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New Marouane Fellaini contract is good business for Manchester United

Fellaini
Photo: Getty Images

Manchester United

New Marouane Fellaini contract is good business for Manchester United

The Belgian has extended his Old Trafford stay until 2020.

On Friday afternoon, Manchester United announced that Marouane Fellaini had signed a new two-year contract that will extend his stay at Old Trafford until the summer of 2020, with an option of an additional twelve months.

The Belgian midfielder had been widely expected to depart in the summer with his original contract set to expire at the end of June and a number of clubs across Europe, including Arsenal and AC Milan, were linked with a move.

However, the news that the 30-year-old is set to stay at Old Trafford for the foreseeable future was met with mixed emotions from supporters.

Fellaini joined United in the summer of 2013 in a £27.5 million deal from Everton following the appointment of David Moyes as Alex Ferguson’s successor.

The midfielder had been a central figure at Goodison Park and was renowned for his physicality, aerial threat and his knack of scoring important goals at vital times in matches.

Unfortunately, Fellaini had never been able to replicate that form at Old Trafford.

(Photo by Odd Andersen/Getty Images)

The Belgian has made over 150 appearances for United but has predominantly been used as an impact substitute or ‘Plan B’ during his time at the club.

His lack of technical ability has often left supporters frustrated when he has featured in the starting line-up and kept affluent players out of the team with many believing that he is simply not good enough.

However, Jose Mourinho is a big admirer of the 30-year-old and has petitioned hard to ensure that the player’s contractual demands were met by the club hierarchy.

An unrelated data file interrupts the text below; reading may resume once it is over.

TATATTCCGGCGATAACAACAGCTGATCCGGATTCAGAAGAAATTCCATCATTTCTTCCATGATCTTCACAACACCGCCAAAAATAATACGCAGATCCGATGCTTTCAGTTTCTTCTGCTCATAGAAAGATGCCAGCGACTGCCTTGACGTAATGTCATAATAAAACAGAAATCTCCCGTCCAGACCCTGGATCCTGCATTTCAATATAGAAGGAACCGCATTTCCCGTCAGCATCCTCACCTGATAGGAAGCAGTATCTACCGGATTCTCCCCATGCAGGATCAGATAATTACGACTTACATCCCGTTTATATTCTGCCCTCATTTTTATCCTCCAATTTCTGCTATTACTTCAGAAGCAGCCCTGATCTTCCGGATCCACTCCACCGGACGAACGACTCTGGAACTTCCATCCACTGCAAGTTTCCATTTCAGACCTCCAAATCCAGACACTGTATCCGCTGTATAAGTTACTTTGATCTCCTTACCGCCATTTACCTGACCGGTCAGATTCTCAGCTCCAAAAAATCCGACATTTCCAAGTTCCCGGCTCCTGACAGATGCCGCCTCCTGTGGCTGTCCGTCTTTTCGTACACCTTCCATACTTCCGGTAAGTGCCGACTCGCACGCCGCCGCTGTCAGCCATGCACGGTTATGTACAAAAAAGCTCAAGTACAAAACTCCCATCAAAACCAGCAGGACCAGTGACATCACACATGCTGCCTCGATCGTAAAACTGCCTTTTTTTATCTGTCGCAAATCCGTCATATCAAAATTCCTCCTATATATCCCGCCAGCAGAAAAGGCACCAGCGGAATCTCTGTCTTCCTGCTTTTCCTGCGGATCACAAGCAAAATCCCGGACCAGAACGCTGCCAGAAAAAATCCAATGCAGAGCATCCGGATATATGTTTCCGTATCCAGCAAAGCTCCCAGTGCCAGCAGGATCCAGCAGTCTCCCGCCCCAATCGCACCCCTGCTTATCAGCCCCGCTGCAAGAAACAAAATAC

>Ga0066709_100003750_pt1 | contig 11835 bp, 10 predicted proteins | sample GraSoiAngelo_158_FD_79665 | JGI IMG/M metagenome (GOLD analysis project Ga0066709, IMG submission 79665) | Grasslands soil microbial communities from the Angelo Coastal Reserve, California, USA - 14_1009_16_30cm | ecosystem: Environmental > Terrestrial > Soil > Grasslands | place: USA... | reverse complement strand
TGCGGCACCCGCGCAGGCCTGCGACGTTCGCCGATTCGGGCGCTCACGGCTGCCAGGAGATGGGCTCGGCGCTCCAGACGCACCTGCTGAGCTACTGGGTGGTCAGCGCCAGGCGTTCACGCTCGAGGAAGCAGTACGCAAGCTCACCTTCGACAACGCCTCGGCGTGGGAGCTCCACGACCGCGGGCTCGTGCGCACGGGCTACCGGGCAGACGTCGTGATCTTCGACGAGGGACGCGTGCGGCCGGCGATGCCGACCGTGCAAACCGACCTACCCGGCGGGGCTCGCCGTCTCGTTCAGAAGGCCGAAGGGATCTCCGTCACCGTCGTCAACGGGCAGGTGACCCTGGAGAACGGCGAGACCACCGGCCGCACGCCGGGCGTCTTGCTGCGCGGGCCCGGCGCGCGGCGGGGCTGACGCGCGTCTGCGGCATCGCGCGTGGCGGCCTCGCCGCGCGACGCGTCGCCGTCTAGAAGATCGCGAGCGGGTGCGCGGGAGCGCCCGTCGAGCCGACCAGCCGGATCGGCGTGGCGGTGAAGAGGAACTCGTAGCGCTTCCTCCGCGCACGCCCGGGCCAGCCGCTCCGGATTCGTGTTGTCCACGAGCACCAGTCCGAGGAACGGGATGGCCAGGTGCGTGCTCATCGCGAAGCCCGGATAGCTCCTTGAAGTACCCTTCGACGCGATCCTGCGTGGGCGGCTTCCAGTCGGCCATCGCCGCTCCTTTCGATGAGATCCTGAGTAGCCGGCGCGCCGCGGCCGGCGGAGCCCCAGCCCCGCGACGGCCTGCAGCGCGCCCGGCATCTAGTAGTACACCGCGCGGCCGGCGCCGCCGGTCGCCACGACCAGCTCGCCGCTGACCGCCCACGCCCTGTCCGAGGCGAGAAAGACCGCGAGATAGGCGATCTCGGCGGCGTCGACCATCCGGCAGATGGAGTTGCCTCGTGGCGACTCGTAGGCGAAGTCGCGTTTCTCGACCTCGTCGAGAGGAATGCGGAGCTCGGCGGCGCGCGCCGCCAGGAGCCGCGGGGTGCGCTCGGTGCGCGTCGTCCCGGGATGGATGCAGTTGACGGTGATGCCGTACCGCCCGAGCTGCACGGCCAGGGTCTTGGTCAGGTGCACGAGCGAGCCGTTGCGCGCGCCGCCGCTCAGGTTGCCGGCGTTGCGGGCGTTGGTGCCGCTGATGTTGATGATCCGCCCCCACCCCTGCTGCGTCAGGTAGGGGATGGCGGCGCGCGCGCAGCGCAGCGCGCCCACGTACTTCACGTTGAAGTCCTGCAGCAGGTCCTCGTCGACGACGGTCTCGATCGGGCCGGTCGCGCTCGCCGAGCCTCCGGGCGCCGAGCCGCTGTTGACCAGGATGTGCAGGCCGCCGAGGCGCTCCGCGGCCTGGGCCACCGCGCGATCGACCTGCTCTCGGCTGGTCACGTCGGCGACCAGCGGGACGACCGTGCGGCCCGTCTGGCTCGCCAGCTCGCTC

In contrast to what many United supporters appear to think, the fact that Fellaini will remain at Old Trafford will actually be a significant boost for the club.

First, it is clear that that he will be a squad player at United this season.

Moruinho already has his preferred central midfield trio of Nemanja Matic, Paul Pogba and new £52 million signing Fred in place whilst Andre Herrera will also be competing for a starting spot.

It is highly unlikely that Fellaini will be a regular feature in the starting eleven and his role will be that of an impact substitute or rotational squad player.

The 30-year-old suits that role perfectly. His height, physicality and aerial prowess adds something different to United’s attack and provides Mourinho with the perfect Plan B should the team need to play a more direct style of play.

(Photo by Jewel Samad/Getty Images)

Fellaini’s winning goal against Arsenal in August is the perfect example of how his introduction can turn a game on its head, as was his equaliser in Belgium’s victory over Japan yesterday evenng

Second, by signing a new contract the Belgian has effectively saved Mouirnho £30–40 million of his transfer budget.

If Fellaini had departed Old Trafford then United would have been forced to delve into the transfer market to find an adequate replacement.

Quality central midfield players do not come cheap and his new contract means that Mourinho can concentrate on investing money on other areas of the team instead.

Ultimately, the new contract has saved Mourinho and United an awful lot of money.

So, whilst some supporters may feel frustrated at the news that Fellaini will remain at Old Trafford, the move make sense on both a football and financial level.

The Belgian will contribute as the season progresses as an impact player and the money saved on not having to purchase a replacement could facilitate the arrival of a new big-name signing in another area of the team.

As long as Fellaini is used as an impact substitute or Plan B, United fans should be content with the fact that the 30-year-old is staying.

Martyn Cooke

Martyn is currently a PTA and Research Assistant in the Department of Exercise Science at the Manchester Metropolitan University (MMU). In addition to his teaching role he is also undertaking a PhD in Sports History that is exploring the origins and development of football in Staffordshire. Prior to working at MMU, Martyn spent a decade operating in the sport and leisure industry in a variety of roles including as a Sports Development Officers, PE Teacher, Football Coach and Operation Manager.

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